Tag Archives: autism

Simple Fragrance-Free Posters in English and French

People have asked for simple printable signs that can be posted at home or elsewhere.  There are 2 versions of each sign, one being mostly black and white.

Click on the images below to save and print

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Gain – Sinking Your Disabled Boat

Have you seen the new  “the more the better” Gain detergent ad?

When the delivery woman tries her best not to puke from the Gain fumes,
the Gain user shrugs and the voice-over says:

“Hey, you can’t float everyone’s boat. Love it or hate it, it’s intense.”

!!!

In other words, Gain implies they’re fine with sinking us

(More on what we all think about that later)

The ad starts off with a scene that already promotes an IAQ nightmare:

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Are Natural Fragrances Really Any Better?

Awareness is growing about the harmful effects of synthetic, artificial fragrances. This is with good reason, but now, many people have jumped onto the natural fragrance and essential oil (EO) bandwagons, believing them to be safe alternatives.

Is this a good thing?

Some believe so, after all, what could be wrong with something that’s natural?

It’s time to have a closer look.

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Harm Reduction Policy for People With Autism

Recent research that Anne Steinemann conducted in  three countries (United States, Australia, and the UK), found that 83.7% autistic adults reported adverse health effects from exposures to  fragranced products, effects such as:

migraine headaches (42.9%),
neurological problems (34.3%),
respiratory problems (44.7%), and
asthma attacks (35.9%)

In particular,
62.9% of autistic adults report health problems from air fresheners or deodorizers,
57.5% from the scent of laundry products coming from a dryer vent,
65.9% from being in a room cleaned with scented products, and
60.5% from being near someone wearing a fragranced product.

Health problems can be severe, with 74.1% of these effects considered potentially disabling under legislation in each country. Further, 59.4% of autistic adults have lost workdays or lost a job, in the past year, due to fragranced product exposure in the workplace.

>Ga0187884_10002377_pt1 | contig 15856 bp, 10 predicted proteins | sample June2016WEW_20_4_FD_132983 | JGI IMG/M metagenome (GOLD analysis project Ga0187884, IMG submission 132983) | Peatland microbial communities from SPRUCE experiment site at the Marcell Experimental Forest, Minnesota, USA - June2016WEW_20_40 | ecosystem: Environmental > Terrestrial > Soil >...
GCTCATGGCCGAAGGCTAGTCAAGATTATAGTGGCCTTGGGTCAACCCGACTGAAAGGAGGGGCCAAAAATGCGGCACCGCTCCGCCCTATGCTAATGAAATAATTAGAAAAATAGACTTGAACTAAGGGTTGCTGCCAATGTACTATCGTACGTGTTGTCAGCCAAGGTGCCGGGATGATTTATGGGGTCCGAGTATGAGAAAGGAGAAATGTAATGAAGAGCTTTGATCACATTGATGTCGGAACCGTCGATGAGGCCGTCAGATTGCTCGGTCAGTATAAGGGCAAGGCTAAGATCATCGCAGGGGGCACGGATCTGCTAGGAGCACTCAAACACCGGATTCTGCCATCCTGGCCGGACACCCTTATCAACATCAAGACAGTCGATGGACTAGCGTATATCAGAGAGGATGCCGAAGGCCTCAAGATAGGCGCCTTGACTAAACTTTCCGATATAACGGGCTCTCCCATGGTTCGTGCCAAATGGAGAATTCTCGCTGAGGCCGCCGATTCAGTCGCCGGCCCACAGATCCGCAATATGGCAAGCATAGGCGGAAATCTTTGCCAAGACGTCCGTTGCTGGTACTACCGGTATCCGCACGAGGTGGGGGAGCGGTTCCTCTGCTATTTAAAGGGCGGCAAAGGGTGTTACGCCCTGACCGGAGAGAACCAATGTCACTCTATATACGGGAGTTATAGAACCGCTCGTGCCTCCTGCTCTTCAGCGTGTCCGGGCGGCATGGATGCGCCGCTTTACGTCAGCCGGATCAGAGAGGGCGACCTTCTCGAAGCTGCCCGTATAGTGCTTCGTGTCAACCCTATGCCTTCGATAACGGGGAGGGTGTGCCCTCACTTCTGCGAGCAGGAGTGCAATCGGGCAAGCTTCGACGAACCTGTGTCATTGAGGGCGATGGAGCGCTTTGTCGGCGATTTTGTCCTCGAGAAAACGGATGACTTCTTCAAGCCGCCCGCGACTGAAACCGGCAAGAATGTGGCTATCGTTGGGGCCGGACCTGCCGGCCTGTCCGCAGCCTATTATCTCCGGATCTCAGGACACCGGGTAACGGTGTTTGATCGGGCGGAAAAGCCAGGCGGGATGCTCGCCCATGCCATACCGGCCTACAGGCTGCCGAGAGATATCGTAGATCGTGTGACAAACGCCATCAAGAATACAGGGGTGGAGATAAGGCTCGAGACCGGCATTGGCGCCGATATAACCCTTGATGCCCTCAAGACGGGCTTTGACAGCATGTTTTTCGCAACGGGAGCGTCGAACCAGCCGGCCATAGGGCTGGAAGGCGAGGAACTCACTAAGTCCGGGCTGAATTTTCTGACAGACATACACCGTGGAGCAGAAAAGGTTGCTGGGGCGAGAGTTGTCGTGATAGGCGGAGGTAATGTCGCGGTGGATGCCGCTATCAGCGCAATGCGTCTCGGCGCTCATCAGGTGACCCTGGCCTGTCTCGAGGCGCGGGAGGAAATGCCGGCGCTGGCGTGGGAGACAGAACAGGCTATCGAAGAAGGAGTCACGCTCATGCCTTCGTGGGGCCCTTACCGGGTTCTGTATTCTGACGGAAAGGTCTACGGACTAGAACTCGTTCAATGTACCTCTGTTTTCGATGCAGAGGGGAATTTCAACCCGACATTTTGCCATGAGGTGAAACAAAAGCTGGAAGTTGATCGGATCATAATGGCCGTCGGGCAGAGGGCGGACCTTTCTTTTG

Results show that vulnerable individuals, such as those with autism or autism spectrum disorders, can be profoundly, adversely, and disproportionately affected by exposure to fragranced consumer products.

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The Fragrance-free Checklist

 

It seems like the best way to clear up some confusion about being fragrance-free, is to provide a checklist of products and places where fragrances that can make you not be fragrance-free are found, so that you don’t inadvertently bring fragrances with you when going  somewhere with a strict fragrance-free policy.

The checklist addresses some common misconceptions about what being fragrance-free really means.

Being fragrance-free is about more than not using perfume or cologne.
It’s also not about skipping deodorant, as some people seem to think.

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When Someone Says They’re Fragrance-Free, But

When someone says they’re fragrance-free, but

they smell like

essential oils, febreze, scented candles, plug-in air effers, &/or air effing sprays…

When someone says they’re fragrance-free, but

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What’s it Like to Have MCS/ES? Part 2: Curbs

MCS/ES (multiple chemical sensitivities / environmental sensitivities)  is a disability recognized by the Canadian and Ontario Human Rights Codes. There are over a million people with doctor diagnosed MCS in Canada, and so many more all around the world.

In the US, the latest prevalence study found that “among the population, 12.8% report medically diagnosed MCS and 25.9% report chemical sensitivity.”

The term ‘sensitivities’ seems to trivialize the condition in many people’s minds.

You may wonder what’s it really like then, if it’s not trivial?

 

 

From Amy RW Marsh:

I just wrote this analogy for a person who needed one in order to understand EI/MCS:

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